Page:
Over at his blog Sit Down Man, You’re a Bloody Tragedy,, Owen Hatherley writes about Todd Haynes’s Safe and recognizes its foreshadowing of our contemporary urban situation:
From it’s opening sex scene onwards- the grim treadmill behind the neon-lit Southern California cityscape of the generic erotic thriller- Todd Haynes’ Safe is a depiction of the most important city of the early 1990s. The edge of apocalypse you can hear in the synth whines of Dr Dre’s The Chronic, the fire and brimstone of Amerikkka’s Most Wanted, Mike Davis’ City of Quartz and of course the LA Riots: in all this the dream and the nightmare coalesces so that one is indistinguishable from the other.
Safe is the edge of hysteria in Joan Didion’s neurasthenic LA teased out and emphasised to the point of total psychosis, which shouldn’t obscure the fact of how prevalent its mysterious ‘environmental illness’ has become. A wave of allergies seems to be sweeping through the US and Europe, their indiscriminate gluttony is overdiscussed compared to the fetish for the inorganic, the ‘homemakers’ with intolerances (what a wonderful phrase!) to lactose, wheat, dairy, pesticides, carpets…on one level one shouldn’t complain about this (seeing as my own immune system is not enturely functional, it’s nice to be able to get food in Sainsbury’s that won’t have unpleasant consequences) as it represents perhaps some sort of protest. Such as for the inmate in the self-help camp of Safe who declares she’d like to ‘shoot in the head all the people that made me like this’. Hence, for all his didain for ‘girly men’, the Governator Arnold Schwarzenegger has to make the right gestures towards environmentalism and organic farming…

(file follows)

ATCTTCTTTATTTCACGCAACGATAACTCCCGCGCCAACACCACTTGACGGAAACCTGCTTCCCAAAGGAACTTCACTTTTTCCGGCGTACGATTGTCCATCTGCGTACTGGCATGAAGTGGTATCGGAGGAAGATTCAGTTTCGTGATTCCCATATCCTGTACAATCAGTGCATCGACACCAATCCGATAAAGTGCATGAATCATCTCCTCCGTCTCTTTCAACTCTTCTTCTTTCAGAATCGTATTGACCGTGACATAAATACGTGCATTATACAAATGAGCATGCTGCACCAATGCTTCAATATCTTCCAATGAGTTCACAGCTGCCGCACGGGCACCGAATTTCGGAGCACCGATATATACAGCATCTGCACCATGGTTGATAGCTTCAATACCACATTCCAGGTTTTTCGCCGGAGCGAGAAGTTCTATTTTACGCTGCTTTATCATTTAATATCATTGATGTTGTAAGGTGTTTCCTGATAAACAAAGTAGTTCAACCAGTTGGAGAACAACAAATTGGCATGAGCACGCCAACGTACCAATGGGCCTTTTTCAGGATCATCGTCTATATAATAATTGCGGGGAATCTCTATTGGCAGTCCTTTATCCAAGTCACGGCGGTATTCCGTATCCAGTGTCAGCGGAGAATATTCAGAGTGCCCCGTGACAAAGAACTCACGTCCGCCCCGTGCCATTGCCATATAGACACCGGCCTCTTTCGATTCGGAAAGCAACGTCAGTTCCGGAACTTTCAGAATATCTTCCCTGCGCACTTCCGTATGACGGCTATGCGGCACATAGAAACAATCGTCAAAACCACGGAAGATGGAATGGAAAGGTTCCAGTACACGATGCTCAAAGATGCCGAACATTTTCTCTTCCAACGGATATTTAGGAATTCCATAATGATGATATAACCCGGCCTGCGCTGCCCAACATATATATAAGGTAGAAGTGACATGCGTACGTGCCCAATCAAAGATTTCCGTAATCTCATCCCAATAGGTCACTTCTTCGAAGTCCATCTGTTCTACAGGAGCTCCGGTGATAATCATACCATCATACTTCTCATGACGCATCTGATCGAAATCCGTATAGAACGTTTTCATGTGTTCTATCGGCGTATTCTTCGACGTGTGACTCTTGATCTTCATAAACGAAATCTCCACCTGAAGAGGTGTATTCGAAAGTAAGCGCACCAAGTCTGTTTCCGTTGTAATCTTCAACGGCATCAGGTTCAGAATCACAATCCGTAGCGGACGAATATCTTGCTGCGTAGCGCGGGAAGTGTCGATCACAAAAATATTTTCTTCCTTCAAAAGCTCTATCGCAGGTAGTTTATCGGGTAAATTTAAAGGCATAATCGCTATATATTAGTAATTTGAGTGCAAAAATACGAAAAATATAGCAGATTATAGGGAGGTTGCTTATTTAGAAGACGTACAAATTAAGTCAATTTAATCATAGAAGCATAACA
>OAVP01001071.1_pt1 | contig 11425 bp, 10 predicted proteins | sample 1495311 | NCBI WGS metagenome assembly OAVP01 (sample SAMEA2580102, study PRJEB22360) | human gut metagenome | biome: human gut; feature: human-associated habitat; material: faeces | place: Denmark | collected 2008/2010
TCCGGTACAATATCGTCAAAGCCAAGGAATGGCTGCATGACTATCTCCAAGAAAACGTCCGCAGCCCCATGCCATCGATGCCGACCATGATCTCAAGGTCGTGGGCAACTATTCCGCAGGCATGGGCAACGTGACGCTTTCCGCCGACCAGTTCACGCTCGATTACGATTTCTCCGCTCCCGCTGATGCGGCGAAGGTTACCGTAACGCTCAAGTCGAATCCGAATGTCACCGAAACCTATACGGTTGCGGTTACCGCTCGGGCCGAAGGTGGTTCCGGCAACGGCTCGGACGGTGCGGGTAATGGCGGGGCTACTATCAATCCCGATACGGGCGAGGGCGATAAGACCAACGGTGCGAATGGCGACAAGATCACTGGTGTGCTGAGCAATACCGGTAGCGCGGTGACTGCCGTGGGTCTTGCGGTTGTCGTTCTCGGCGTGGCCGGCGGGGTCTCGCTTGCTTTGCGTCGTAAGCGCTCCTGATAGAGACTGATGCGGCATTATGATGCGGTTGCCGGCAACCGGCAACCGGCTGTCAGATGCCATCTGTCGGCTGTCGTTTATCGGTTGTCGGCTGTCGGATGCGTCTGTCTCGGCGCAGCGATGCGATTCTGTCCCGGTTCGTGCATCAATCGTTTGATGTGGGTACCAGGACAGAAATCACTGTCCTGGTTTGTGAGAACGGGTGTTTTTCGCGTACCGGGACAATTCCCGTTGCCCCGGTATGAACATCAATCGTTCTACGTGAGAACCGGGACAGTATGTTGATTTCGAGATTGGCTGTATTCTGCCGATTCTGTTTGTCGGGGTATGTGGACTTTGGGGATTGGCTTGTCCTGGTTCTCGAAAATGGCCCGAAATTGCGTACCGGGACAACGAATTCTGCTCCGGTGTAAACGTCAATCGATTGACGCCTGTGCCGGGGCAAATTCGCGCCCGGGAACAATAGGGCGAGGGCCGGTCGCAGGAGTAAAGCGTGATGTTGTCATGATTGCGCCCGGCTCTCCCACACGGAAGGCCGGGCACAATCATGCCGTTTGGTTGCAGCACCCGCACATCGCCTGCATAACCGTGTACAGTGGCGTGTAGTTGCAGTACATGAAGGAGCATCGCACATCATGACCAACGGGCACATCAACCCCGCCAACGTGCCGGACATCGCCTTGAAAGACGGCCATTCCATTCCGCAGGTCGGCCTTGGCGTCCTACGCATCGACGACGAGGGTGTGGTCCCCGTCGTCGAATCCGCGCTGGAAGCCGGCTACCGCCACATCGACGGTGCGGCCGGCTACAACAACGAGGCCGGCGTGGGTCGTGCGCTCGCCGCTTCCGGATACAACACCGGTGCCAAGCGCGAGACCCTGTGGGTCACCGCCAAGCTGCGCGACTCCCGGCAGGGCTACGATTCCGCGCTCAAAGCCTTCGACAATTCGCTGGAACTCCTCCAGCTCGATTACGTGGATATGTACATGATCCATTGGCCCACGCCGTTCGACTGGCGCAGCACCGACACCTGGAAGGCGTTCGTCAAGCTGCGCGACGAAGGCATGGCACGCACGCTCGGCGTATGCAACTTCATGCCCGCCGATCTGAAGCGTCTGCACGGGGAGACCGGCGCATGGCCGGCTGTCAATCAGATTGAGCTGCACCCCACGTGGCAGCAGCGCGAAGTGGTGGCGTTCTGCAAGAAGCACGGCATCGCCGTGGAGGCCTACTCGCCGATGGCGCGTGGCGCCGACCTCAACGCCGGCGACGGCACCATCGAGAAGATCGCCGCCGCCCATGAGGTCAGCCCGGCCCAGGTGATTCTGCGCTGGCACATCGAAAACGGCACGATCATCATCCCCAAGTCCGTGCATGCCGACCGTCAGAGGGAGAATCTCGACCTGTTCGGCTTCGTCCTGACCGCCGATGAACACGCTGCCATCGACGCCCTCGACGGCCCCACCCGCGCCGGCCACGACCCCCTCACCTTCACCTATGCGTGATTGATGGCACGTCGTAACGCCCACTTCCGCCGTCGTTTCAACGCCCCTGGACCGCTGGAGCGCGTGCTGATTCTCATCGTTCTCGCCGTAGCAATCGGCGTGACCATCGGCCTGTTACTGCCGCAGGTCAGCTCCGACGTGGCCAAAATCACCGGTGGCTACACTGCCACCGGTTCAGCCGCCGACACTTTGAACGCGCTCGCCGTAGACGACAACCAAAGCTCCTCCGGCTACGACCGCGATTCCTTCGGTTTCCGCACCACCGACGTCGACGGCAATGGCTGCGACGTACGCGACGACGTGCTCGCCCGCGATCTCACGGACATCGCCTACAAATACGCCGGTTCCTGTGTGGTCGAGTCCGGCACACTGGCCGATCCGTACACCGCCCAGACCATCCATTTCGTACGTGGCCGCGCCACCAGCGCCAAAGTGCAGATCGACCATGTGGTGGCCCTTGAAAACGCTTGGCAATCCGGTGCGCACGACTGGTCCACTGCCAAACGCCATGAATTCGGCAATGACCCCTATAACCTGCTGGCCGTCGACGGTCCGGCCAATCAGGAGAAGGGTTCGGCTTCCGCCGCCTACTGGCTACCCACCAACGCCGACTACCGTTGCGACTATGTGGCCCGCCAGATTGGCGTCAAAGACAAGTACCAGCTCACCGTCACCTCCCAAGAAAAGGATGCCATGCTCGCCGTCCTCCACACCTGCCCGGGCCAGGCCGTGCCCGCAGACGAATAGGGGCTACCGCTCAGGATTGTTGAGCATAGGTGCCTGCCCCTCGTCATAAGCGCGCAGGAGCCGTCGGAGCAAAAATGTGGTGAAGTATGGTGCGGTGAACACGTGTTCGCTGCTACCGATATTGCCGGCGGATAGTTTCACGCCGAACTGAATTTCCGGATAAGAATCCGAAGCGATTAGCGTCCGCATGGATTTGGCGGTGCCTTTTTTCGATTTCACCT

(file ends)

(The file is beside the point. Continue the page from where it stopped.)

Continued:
The angels of Los Angeles
Are tired out with smiling. Desperately
Behind the fruit stalls of an evening
They buy little bottles
Containing sex odours.
Brecht, Hollywood Elegies
A subtext is that as the car becomes more and more dominant, as the out of town shopping centres proliferate, and as the service industry and the office take up an ever greater share of employment, we are all Californians now. Christopher Isherwood, who gleefully retreated there mid-century, declared that California was sneered at because ‘we’ve decided to live in our advertisments’. And in an unintentionally politically apposite moment, that ‘California is a tragic country – like Palestine, like every Promised Land’.